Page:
Honorary Jew

By John Repp John Repp
The first year, I grated potatoes, chopped onions
& watched. The second year, I fed all but the eggs

into the machine & said I'll do the latkes & did,
my pile of crisp delights borne to the feast by the wife

who baffled me, our books closed, banter hushed,   
money useless in the apartment—house, my in-laws called it,

new-wave thump at one end, ganja reek at the other—
in which she'd knelt to tell the no one who listened

no more no      no more no    a three-year-old mouthing
the essential prayer. The uncle made rich by a song

stacked three & dug in, talking critics & Koch—
everyone crunching now, slathering applesauce, slurping tea—

talking Rabin & Mehitabel, radio & Durrell,
how a song is a poem or it isn't a song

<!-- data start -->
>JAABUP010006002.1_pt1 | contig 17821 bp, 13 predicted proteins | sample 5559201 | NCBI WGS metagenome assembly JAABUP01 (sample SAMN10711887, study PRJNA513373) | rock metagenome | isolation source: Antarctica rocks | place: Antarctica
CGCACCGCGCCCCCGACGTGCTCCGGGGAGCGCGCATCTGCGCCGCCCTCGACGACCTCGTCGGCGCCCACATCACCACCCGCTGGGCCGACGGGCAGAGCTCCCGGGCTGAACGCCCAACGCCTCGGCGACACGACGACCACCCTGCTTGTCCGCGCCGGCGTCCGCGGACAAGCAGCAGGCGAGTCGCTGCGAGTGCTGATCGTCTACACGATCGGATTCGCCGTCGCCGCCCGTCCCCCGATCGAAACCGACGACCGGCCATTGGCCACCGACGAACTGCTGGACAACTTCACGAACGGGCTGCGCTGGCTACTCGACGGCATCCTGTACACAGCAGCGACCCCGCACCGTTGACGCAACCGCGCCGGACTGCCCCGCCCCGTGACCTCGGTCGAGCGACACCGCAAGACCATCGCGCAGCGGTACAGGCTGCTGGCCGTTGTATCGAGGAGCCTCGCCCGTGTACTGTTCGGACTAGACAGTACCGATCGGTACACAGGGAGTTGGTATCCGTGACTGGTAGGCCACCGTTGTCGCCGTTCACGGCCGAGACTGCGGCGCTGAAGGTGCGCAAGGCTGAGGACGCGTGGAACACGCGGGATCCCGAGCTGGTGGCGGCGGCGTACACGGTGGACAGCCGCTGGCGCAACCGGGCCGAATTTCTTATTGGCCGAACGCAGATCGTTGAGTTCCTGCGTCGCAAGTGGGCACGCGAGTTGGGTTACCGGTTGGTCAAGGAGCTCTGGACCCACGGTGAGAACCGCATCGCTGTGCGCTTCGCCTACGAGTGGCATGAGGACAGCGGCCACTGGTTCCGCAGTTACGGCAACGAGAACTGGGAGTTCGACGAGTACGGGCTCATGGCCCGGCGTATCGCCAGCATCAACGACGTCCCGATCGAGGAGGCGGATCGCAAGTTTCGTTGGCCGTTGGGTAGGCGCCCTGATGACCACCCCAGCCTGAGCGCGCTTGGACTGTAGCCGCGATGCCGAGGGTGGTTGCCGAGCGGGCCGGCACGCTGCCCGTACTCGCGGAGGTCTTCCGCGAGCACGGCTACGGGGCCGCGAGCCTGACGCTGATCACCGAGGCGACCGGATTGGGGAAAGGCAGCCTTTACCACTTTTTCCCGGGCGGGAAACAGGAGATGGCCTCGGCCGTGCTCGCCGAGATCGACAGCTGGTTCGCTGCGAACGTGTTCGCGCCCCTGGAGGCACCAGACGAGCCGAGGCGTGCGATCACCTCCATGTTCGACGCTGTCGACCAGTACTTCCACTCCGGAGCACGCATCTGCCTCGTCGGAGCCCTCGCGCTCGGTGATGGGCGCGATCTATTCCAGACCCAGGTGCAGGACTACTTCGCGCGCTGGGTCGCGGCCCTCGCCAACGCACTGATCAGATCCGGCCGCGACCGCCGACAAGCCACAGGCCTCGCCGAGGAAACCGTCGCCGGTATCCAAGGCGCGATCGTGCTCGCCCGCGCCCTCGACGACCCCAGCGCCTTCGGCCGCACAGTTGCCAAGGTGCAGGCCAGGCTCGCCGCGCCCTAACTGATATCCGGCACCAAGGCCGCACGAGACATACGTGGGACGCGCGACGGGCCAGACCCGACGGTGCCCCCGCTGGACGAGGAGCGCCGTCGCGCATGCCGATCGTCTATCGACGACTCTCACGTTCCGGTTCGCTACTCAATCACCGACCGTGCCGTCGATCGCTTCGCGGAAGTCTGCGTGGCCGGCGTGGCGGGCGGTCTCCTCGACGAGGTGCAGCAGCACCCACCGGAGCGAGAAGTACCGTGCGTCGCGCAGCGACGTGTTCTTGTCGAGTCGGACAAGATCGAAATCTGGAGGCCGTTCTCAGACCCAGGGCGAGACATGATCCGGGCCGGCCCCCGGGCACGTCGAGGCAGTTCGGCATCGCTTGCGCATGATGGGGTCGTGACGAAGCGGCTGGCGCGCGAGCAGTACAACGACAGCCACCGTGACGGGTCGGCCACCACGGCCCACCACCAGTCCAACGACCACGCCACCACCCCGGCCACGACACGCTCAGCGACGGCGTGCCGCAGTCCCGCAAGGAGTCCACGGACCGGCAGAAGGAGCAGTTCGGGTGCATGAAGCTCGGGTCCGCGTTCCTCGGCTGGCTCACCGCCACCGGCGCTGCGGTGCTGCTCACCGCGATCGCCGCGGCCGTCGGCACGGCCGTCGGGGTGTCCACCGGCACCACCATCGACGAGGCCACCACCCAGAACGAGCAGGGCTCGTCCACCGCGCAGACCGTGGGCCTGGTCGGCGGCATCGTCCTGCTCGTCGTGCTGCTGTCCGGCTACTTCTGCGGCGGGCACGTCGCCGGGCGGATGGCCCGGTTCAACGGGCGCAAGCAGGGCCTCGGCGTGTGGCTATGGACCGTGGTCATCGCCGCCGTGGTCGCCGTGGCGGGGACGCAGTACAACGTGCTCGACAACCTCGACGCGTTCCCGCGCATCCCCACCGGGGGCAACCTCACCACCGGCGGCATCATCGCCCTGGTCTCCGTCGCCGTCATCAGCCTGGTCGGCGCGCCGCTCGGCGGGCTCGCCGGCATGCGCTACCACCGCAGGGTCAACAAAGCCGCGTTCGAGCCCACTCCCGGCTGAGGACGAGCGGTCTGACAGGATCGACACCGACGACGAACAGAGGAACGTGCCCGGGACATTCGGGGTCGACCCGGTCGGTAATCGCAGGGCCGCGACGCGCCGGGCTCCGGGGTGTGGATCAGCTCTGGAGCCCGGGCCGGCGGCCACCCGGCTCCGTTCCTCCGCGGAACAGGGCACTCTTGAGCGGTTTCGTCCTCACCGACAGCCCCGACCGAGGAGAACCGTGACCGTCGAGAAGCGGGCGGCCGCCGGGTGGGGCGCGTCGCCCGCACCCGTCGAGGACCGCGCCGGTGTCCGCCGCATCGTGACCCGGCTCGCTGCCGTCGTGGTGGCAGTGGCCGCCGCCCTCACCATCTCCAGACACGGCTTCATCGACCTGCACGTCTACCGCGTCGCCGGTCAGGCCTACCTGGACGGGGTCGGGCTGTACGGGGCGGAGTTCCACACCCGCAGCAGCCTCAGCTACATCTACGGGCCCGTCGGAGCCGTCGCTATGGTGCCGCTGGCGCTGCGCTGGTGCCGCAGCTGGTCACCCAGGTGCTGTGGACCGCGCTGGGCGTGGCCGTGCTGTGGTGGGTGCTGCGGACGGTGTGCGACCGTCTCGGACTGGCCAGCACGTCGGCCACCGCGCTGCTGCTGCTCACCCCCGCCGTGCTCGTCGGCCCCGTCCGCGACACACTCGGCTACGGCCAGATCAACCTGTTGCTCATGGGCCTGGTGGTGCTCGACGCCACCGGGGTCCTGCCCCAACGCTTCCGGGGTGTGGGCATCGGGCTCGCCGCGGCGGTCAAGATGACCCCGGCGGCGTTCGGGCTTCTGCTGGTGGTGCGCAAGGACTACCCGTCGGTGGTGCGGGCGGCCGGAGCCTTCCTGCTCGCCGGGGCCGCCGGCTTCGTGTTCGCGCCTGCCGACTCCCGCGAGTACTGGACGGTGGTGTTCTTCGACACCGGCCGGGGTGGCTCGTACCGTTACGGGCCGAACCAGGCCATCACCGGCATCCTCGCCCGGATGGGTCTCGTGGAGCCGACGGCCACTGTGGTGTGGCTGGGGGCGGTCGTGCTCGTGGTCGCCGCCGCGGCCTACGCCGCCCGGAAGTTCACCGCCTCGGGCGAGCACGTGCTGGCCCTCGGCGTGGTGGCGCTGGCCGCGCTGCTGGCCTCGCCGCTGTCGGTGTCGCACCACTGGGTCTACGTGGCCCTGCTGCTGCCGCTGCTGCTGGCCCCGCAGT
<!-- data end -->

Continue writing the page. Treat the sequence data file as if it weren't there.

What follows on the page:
& vice-versa. Done, he pointed a greasy finger
at me, said You can't be a goy. You—I say it

for all to hear—are an honorary Jew!
which, impossible dream, my latkes lived up to

for five more years. Then the wailing.   
Then the dust.

Source: Poetry (October 2008).

 John  Repp

Biography

John Repp's recent collections of poetry include Gratitude (Cherry Grove, 2005), Fever (Mayapple Press, 2007), and No Away (Pudding House, 2007).

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Poem Categorization

SUBJECT Living, Marriage & Companionship, Relationships, Family & Ancestors, Activities, Eating & Drinking, Religion, Judaism

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Originally appeared in Poetry magazine.

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